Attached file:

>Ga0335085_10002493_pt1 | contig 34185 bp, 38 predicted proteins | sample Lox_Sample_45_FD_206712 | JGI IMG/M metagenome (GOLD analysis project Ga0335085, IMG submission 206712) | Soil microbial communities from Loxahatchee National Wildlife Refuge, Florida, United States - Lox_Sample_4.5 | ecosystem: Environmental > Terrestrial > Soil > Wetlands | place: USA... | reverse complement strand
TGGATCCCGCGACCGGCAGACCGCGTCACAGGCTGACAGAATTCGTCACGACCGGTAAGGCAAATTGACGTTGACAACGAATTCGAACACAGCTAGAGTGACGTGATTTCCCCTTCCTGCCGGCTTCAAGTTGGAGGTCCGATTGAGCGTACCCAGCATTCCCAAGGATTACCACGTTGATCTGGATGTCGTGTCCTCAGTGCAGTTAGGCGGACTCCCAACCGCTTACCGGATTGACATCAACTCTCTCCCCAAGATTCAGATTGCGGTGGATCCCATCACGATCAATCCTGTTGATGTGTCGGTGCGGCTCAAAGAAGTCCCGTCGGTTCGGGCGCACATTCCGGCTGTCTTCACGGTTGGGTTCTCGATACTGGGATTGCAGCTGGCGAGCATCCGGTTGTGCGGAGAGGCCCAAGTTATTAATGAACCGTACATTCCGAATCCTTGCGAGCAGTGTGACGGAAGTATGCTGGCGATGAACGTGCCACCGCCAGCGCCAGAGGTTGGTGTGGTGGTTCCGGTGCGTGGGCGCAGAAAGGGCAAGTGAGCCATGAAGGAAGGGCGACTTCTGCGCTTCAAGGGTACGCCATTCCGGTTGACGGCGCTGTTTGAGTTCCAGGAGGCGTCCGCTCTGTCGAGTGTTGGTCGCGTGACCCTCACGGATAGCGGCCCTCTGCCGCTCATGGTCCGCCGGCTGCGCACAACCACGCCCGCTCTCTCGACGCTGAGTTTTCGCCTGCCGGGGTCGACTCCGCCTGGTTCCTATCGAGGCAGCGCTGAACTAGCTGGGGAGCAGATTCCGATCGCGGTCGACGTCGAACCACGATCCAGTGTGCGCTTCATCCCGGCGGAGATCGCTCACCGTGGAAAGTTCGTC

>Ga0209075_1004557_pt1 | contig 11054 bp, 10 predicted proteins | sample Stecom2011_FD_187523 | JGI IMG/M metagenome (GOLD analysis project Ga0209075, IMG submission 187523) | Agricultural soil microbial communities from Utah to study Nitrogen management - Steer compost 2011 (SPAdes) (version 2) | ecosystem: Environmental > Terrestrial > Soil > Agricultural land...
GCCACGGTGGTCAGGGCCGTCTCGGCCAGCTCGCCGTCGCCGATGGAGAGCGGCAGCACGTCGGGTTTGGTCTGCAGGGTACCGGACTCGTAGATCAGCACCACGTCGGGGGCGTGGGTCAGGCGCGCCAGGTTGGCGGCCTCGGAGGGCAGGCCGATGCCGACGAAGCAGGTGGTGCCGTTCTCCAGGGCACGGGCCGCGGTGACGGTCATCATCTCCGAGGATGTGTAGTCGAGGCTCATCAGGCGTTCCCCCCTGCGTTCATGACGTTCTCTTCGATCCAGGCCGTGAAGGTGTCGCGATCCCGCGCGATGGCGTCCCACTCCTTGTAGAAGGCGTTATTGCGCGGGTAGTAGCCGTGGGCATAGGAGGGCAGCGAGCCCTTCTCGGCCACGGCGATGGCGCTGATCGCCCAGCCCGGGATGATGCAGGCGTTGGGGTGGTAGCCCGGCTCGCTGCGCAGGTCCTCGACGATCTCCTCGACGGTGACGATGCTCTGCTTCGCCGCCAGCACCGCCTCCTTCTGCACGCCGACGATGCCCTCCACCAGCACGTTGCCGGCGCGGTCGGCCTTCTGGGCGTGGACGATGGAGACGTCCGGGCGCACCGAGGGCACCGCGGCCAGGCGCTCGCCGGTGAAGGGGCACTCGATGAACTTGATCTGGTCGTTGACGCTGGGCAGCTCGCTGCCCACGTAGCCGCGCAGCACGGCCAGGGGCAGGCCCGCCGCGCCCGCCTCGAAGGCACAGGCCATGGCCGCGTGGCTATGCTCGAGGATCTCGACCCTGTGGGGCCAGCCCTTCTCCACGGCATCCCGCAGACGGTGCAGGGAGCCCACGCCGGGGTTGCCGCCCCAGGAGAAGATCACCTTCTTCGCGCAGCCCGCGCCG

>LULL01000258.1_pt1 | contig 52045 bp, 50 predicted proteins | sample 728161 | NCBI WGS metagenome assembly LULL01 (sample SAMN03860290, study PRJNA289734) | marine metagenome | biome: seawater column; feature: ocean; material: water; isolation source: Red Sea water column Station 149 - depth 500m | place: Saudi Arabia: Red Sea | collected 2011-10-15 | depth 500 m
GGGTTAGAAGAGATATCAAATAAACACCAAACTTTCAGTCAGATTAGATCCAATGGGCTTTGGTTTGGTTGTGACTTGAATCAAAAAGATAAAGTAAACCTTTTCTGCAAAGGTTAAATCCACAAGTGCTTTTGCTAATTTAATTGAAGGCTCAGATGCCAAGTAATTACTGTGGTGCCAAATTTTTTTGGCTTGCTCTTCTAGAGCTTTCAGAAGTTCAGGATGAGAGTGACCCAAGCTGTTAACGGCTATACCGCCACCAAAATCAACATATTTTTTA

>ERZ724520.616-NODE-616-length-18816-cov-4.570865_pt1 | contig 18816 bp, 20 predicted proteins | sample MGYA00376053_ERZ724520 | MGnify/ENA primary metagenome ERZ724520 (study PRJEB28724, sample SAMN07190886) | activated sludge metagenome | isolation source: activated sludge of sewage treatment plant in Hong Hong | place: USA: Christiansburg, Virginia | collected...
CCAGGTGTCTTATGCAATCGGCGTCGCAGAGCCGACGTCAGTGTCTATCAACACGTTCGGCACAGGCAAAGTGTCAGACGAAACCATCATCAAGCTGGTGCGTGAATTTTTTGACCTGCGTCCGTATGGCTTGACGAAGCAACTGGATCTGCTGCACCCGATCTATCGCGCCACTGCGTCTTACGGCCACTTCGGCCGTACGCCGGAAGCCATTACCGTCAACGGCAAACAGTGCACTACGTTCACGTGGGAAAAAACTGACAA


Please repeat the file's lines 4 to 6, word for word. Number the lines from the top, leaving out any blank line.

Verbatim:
GCCACGGTGGTCAGGGCCGTCTCGGCCAGCTCGCCGTCGCCGATGGAGAGCGGCAGCACGTCGGGTTTGGTCTGCAGGGTACCGGACTCGTAGATCAGCACCACGTCGGGGGCGTGGGTCAGGCGCGCCAGGTTGGCGGCCTCGGAGGGCAGGCCGATGCCGACGAAGCAGGTGGTGCCGTTCTCCAGGGCACGGGCCGCGGTGACGGTCATCATCTCCGAGGATGTGTAGTCGAGGCTCATCAGGCGTTCCCCCCTGCGTTCATGACGTTCTCTTCGATCCAGGCCGTGAAGGTGTCGCGATCCCGCGCGATGGCGTCCCACTCCTTGTAGAAGGCGTTATTGCGCGGGTAGTAGCCGTGGGCATAGGAGGGCAGCGAGCCCTTCTCGGCCACGGCGATGGCGCTGATCGCCCAGCCCGGGATGATGCAGGCGTTGGGGTGGTAGCCCGGCTCGCTGCGCAGGTCCTCGACGATCTCCTCGACGGTGACGATGCTCTGCTTCGCCGCCAGCACCGCCTCCTTCTGCACGCCGACGATGCCCTCCACCAGCACGTTGCCGGCGCGGTCGGCCTTCTGGGCGTGGACGATGGAGACGTCCGGGCGCACCGAGGGCACCGCGGCCAGGCGCTCGCCGGTGAAGGGGCACTCGATGAACTTGATCTGGTCGTTGACGCTGGGCAGCTCGCTGCCCACGTAGCCGCGCAGCACGGCCAGGGGCAGGCCCGCCGCGCCCGCCTCGAAGGCACAGGCCATGGCCGCGTGGCTATGCTCGAGGATCTCGACCCTGTGGGGCCAGCCCTTCTCCACGGCATCCCGCAGACGGTGCAGGGAGCCCACGCCGGGGTTGCCGCCCCAGGAGAAGATCACCTTCTTCGCGCAGCCCGCGCCG

>LULL01000258.1_pt1 | contig 52045 bp, 50 predicted proteins | sample 728161 | NCBI WGS metagenome assembly LULL01 (sample SAMN03860290, study PRJNA289734) | marine metagenome | biome: seawater column; feature: ocean; material: water; isolation source: Red Sea water column Station 149 - depth 500m | place: Saudi Arabia: Red Sea | collected 2011-10-15 | depth 500 m
GGGTTAGAAGAGATATCAAATAAACACCAAACTTTCAGTCAGATTAGATCCAATGGGCTTTGGTTTGGTTGTGACTTGAATCAAAAAGATAAAGTAAACCTTTTCTGCAAAGGTTAAATCCACAAGTGCTTTTGCTAATTTAATTGAAGGCTCAGATGCCAAGTAATTACTGTGGTGCCAAATTTTTTTGGCTTGCTCTTCTAGAGCTTTCAGAAGTTCAGGATGAGAGTGACCCAAGCTGTTAACGGCTATACCGCCACCAAAATCAACATATTTTTTA